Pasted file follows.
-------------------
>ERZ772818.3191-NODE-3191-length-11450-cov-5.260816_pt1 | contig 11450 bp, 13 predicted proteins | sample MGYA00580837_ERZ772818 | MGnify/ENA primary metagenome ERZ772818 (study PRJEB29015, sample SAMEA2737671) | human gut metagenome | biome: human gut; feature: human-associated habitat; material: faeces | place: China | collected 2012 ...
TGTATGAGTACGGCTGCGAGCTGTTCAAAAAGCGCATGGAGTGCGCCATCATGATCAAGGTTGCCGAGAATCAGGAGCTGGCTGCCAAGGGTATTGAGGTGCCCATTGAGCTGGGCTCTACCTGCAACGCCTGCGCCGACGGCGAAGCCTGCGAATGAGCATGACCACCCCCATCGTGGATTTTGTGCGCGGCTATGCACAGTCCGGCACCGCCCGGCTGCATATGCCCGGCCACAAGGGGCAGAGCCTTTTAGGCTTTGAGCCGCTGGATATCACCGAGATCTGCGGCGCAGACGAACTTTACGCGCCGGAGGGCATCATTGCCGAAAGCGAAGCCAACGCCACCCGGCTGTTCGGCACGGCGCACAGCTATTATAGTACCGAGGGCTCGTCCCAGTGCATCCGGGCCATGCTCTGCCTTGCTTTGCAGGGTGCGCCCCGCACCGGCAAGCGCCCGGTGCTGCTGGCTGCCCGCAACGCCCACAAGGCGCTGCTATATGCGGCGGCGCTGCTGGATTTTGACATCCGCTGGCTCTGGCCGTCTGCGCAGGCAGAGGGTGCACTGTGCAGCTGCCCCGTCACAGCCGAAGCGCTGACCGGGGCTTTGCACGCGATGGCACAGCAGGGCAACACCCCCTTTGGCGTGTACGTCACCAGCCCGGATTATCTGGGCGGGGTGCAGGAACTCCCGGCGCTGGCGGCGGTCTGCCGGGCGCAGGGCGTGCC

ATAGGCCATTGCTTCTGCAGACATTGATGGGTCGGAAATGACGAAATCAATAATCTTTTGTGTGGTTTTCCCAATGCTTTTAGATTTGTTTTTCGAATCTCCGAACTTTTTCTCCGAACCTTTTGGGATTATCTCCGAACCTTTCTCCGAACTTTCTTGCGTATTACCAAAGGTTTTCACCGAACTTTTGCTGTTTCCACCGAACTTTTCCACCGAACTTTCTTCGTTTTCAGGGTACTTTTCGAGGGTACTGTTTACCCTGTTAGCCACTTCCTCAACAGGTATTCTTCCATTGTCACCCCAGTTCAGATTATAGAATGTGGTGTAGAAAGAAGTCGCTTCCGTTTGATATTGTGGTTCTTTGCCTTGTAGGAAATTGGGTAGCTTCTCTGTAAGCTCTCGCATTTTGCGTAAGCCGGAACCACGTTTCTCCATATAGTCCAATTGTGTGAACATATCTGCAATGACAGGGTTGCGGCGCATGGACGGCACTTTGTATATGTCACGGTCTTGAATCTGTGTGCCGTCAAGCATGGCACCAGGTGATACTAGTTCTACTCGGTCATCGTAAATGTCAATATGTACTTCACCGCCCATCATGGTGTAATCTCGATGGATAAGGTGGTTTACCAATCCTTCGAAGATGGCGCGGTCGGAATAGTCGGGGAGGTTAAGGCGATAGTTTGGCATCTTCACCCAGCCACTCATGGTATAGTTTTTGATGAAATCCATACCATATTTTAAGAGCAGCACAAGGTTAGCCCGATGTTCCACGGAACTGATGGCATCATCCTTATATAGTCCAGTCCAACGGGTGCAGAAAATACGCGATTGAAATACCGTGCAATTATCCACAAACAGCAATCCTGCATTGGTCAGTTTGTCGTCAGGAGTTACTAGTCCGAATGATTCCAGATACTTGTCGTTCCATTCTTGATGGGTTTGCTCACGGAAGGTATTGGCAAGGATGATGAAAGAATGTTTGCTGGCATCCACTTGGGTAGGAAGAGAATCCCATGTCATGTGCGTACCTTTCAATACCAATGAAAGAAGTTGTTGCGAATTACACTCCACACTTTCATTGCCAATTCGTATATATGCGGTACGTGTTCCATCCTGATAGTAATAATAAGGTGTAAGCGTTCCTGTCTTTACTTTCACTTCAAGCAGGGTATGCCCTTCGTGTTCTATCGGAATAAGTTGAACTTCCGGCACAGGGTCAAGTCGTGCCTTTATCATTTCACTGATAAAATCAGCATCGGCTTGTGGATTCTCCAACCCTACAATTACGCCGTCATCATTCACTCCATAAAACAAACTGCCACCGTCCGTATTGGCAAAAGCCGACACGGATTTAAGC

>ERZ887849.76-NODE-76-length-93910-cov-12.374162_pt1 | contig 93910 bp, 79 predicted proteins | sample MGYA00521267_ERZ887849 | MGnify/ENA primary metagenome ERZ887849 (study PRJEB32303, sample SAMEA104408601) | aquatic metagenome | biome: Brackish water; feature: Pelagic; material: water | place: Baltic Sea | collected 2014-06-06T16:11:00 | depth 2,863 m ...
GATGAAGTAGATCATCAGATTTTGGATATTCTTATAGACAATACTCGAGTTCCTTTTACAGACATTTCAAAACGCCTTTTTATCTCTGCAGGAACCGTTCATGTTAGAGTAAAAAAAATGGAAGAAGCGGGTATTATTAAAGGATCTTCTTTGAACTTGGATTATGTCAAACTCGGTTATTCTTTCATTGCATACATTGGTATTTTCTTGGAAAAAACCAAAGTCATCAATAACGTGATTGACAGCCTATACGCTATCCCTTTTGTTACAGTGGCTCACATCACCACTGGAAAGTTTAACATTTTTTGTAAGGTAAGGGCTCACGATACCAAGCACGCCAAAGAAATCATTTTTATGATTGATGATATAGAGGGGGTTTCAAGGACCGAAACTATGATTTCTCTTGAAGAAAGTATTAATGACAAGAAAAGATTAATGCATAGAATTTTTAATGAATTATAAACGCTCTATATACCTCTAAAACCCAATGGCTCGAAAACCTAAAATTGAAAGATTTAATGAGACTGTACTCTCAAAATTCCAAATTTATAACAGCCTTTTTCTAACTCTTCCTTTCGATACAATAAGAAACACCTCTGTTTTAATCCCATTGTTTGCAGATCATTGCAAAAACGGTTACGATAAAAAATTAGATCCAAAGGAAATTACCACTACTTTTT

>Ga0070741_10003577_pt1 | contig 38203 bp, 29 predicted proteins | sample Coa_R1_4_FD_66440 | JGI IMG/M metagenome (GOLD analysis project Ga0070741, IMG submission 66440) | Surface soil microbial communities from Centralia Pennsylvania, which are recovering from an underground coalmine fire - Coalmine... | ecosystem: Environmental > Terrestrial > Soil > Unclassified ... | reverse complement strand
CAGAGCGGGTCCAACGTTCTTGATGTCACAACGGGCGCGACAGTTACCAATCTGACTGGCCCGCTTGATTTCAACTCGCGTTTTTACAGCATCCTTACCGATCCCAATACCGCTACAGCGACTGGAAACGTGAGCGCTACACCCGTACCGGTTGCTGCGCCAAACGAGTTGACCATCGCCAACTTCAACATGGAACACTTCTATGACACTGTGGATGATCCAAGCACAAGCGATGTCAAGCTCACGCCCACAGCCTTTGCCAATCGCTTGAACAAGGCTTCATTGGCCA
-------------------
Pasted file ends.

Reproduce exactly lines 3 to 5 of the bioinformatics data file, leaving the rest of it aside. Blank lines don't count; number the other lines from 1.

ATAGGCCATTGCTTCTGCAGACATTGATGGGTCGGAAATGACGAAATCAATAATCTTTTGTGTGGTTTTCCCAATGCTTTTAGATTTGTTTTTCGAATCTCCGAACTTTTTCTCCGAACCTTTTGGGATTATCTCCGAACCTTTCTCCGAACTTTCTTGCGTATTACCAAAGGTTTTCACCGAACTTTTGCTGTTTCCACCGAACTTTTCCACCGAACTTTCTTCGTTTTCAGGGTACTTTTCGAGGGTACTGTTTACCCTGTTAGCCACTTCCTCAACAGGTATTCTTCCATTGTCACCCCAGTTCAGATTATAGAATGTGGTGTAGAAAGAAGTCGCTTCCGTTTGATATTGTGGTTCTTTGCCTTGTAGGAAATTGGGTAGCTTCTCTGTAAGCTCTCGCATTTTGCGTAAGCCGGAACCACGTTTCTCCATATAGTCCAATTGTGTGAACATATCTGCAATGACAGGGTTGCGGCGCATGGACGGCACTTTGTATATGTCACGGTCTTGAATCTGTGTGCCGTCAAGCATGGCACCAGGTGATACTAGTTCTACTCGGTCATCGTAAATGTCAATATGTACTTCACCGCCCATCATGGTGTAATCTCGATGGATAAGGTGGTTTACCAATCCTTCGAAGATGGCGCGGTCGGAATAGTCGGGGAGGTTAAGGCGATAGTTTGGCATCTTCACCCAGCCACTCATGGTATAGTTTTTGATGAAATCCATACCATATTTTAAGAGCAGCACAAGGTTAGCCCGATGTTCCACGGAACTGATGGCATCATCCTTATATAGTCCAGTCCAACGGGTGCAGAAAATACGCGATTGAAATACCGTGCAATTATCCACAAACAGCAATCCTGCATTGGTCAGTTTGTCGTCAGGAGTTACTAGTCCGAATGATTCCAGATACTTGTCGTTCCATTCTTGATGGGTTTGCTCACGGAAGGTATTGGCAAGGATGATGAAAGAATGTTTGCTGGCATCCACTTGGGTAGGAAGAGAATCCCATGTCATGTGCGTACCTTTCAATACCAATGAAAGAAGTTGTTGCGAATTACACTCCACACTTTCATTGCCAATTCGTATATATGCGGTACGTGTTCCATCCTGATAGTAATAATAAGGTGTAAGCGTTCCTGTCTTTACTTTCACTTCAAGCAGGGTATGCCCTTCGTGTTCTATCGGAATAAGTTGAACTTCCGGCACAGGGTCAAGTCGTGCCTTTATCATTTCACTGATAAAATCAGCATCGGCTTGTGGATTCTCCAACCCTACAATTACGCCGTCATCATTCACTCCATAAAACAAACTGCCACCGTCCGTATTGGCAAAAGCCGACACGGATTTAAGC

>ERZ887849.76-NODE-76-length-93910-cov-12.374162_pt1 | contig 93910 bp, 79 predicted proteins | sample MGYA00521267_ERZ887849 | MGnify/ENA primary metagenome ERZ887849 (study PRJEB32303, sample SAMEA104408601) | aquatic metagenome | biome: Brackish water; feature: Pelagic; material: water | place: Baltic Sea | collected 2014-06-06T16:11:00 | depth 2,863 m ...
GATGAAGTAGATCATCAGATTTTGGATATTCTTATAGACAATACTCGAGTTCCTTTTACAGACATTTCAAAACGCCTTTTTATCTCTGCAGGAACCGTTCATGTTAGAGTAAAAAAAATGGAAGAAGCGGGTATTATTAAAGGATCTTCTTTGAACTTGGATTATGTCAAACTCGGTTATTCTTTCATTGCATACATTGGTATTTTCTTGGAAAAAACCAAAGTCATCAATAACGTGATTGACAGCCTATACGCTATCCCTTTTGTTACAGTGGCTCACATCACCACTGGAAAGTTTAACATTTTTTGTAAGGTAAGGGCTCACGATACCAAGCACGCCAAAGAAATCATTTTTATGATTGATGATATAGAGGGGGTTTCAAGGACCGAAACTATGATTTCTCTTGAAGAAAGTATTAATGACAAGAAAAGATTAATGCATAGAATTTTTAATGAATTATAAACGCTCTATATACCTCTAAAACCCAATGGCTCGAAAACCTAAAATTGAAAGATTTAATGAGACTGTACTCTCAAAATTCCAAATTTATAACAGCCTTTTTCTAACTCTTCCTTTCGATACAATAAGAAACACCTCTGTTTTAATCCCATTGTTTGCAGATCATTGCAAAAACGGTTACGATAAAAAATTAGATCCAAAGGAAATTACCACTACTTTTT